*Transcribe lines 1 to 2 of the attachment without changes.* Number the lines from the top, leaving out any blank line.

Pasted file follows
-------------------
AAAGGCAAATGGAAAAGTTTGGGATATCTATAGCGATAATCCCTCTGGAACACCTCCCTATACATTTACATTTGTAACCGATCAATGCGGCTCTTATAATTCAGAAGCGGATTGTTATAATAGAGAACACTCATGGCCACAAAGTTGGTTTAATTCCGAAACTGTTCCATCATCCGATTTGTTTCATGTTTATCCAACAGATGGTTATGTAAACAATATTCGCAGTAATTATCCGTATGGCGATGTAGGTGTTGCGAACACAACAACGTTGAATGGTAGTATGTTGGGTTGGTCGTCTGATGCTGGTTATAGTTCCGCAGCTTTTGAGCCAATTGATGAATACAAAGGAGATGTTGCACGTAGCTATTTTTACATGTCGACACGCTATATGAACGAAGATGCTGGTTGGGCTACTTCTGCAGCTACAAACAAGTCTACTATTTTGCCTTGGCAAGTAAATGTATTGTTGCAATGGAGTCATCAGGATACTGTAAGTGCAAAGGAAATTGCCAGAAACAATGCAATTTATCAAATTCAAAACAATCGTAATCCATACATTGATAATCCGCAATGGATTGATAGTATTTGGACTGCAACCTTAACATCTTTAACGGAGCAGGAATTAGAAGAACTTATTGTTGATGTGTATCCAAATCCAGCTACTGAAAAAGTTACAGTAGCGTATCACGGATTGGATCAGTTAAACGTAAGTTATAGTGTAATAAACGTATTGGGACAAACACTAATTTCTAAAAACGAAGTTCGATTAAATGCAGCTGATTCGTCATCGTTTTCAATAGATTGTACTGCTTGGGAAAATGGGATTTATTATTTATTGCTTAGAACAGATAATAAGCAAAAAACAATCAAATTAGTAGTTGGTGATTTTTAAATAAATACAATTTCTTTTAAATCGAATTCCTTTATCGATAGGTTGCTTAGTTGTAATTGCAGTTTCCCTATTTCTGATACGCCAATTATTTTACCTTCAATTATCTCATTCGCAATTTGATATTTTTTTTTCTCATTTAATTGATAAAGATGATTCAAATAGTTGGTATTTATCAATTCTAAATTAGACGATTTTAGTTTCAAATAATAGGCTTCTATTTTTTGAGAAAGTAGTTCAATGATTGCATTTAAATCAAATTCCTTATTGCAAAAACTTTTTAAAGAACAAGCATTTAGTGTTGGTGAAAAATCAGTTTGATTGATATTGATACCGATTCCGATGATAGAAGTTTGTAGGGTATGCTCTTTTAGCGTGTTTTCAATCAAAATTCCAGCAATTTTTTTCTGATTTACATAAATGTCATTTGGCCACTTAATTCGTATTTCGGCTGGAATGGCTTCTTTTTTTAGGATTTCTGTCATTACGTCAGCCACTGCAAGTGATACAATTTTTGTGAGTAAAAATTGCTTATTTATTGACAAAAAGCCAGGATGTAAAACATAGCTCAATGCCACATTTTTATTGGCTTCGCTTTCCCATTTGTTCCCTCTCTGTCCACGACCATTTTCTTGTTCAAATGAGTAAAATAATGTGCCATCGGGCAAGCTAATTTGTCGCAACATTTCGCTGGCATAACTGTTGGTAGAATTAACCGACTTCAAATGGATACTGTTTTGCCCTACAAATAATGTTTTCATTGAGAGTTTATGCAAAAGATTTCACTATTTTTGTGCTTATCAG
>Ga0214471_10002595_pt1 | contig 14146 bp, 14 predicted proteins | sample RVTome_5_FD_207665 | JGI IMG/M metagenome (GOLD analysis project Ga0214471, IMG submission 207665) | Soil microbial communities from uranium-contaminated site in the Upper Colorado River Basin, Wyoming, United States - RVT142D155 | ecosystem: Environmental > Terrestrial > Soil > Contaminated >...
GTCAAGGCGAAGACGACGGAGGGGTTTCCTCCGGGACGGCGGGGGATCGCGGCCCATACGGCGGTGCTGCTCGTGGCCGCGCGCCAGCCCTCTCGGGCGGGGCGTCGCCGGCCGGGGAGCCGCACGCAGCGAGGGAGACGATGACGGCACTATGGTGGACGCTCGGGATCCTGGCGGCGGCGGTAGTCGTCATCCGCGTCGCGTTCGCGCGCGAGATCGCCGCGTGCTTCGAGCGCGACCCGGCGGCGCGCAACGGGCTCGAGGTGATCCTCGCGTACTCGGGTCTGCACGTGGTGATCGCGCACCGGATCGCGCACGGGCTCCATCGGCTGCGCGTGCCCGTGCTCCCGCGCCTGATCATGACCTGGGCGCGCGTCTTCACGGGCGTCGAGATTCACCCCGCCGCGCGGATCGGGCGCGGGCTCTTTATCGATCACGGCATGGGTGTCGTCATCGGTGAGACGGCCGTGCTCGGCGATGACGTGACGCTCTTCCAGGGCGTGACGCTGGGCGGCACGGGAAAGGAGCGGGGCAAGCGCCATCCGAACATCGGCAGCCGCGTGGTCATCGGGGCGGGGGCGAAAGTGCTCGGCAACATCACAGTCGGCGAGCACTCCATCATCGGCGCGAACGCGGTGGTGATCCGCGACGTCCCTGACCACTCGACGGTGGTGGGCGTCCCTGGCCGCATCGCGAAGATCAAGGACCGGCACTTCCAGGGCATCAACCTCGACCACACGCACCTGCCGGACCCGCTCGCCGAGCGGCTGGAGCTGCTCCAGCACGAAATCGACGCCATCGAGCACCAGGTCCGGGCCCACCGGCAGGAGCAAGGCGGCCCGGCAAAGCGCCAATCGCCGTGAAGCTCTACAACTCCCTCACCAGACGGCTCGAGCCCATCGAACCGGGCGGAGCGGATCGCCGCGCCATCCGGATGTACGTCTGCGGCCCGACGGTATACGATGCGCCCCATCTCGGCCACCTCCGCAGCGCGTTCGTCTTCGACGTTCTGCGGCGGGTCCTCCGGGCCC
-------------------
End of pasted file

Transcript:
AAAGGCAAATGGAAAAGTTTGGGATATCTATAGCGATAATCCCTCTGGAACACCTCCCTATACATTTACATTTGTAACCGATCAATGCGGCTCTTATAATTCAGAAGCGGATTGTTATAATAGAGAACACTCATGGCCACAAAGTTGGTTTAATTCCGAAACTGTTCCATCATCCGATTTGTTTCATGTTTATCCAACAGATGGTTATGTAAACAATATTCGCAGTAATTATCCGTATGGCGATGTAGGTGTTGCGAACACAACAACGTTGAATGGTAGTATGTTGGGTTGGTCGTCTGATGCTGGTTATAGTTCCGCAGCTTTTGAGCCAATTGATGAATACAAAGGAGATGTTGCACGTAGCTATTTTTACATGTCGACACGCTATATGAACGAAGATGCTGGTTGGGCTACTTCTGCAGCTACAAACAAGTCTACTATTTTGCCTTGGCAAGTAAATGTATTGTTGCAATGGAGTCATCAGGATACTGTAAGTGCAAAGGAAATTGCCAGAAACAATGCAATTTATCAAATTCAAAACAATCGTAATCCATACATTGATAATCCGCAATGGATTGATAGTATTTGGACTGCAACCTTAACATCTTTAACGGAGCAGGAATTAGAAGAACTTATTGTTGATGTGTATCCAAATCCAGCTACTGAAAAAGTTACAGTAGCGTATCACGGATTGGATCAGTTAAACGTAAGTTATAGTGTAATAAACGTATTGGGACAAACACTAATTTCTAAAAACGAAGTTCGATTAAATGCAGCTGATTCGTCATCGTTTTCAATAGATTGTACTGCTTGGGAAAATGGGATTTATTATTTATTGCTTAGAACAGATAATAAGCAAAAAACAATCAAATTAGTAGTTGGTGATTTTTAAATAAATACAATTTCTTTTAAATCGAATTCCTTTATCGATAGGTTGCTTAGTTGTAATTGCAGTTTCCCTATTTCTGATACGCCAATTATTTTACCTTCAATTATCTCATTCGCAATTTGATATTTTTTTTTCTCATTTAATTGATAAAGATGATTCAAATAGTTGGTATTTATCAATTCTAAATTAGACGATTTTAGTTTCAAATAATAGGCTTCTATTTTTTGAGAAAGTAGTTCAATGATTGCATTTAAATCAAATTCCTTATTGCAAAAACTTTTTAAAGAACAAGCATTTAGTGTTGGTGAAAAATCAGTTTGATTGATATTGATACCGATTCCGATGATAGAAGTTTGTAGGGTATGCTCTTTTAGCGTGTTTTCAATCAAAATTCCAGCAATTTTTTTCTGATTTACATAAATGTCATTTGGCCACTTAATTCGTATTTCGGCTGGAATGGCTTCTTTTTTTAGGATTTCTGTCATTACGTCAGCCACTGCAAGTGATACAATTTTTGTGAGTAAAAATTGCTTATTTATTGACAAAAAGCCAGGATGTAAAACATAGCTCAATGCCACATTTTTATTGGCTTCGCTTTCCCATTTGTTCCCTCTCTGTCCACGACCATTTTCTTGTTCAAATGAGTAAAATAATGTGCCATCGGGCAAGCTAATTTGTCGCAACATTTCGCTGGCATAACTGTTGGTAGAATTAACCGACTTCAAATGGATACTGTTTTGCCCTACAAATAATGTTTTCATTGAGAGTTTATGCAAAAGATTTCACTATTTTTGTGCTTATCAG
>Ga0214471_10002595_pt1 | contig 14146 bp, 14 predicted proteins | sample RVTome_5_FD_207665 | JGI IMG/M metagenome (GOLD analysis project Ga0214471, IMG submission 207665) | Soil microbial communities from uranium-contaminated site in the Upper Colorado River Basin, Wyoming, United States - RVT142D155 | ecosystem: Environmental > Terrestrial > Soil > Contaminated >...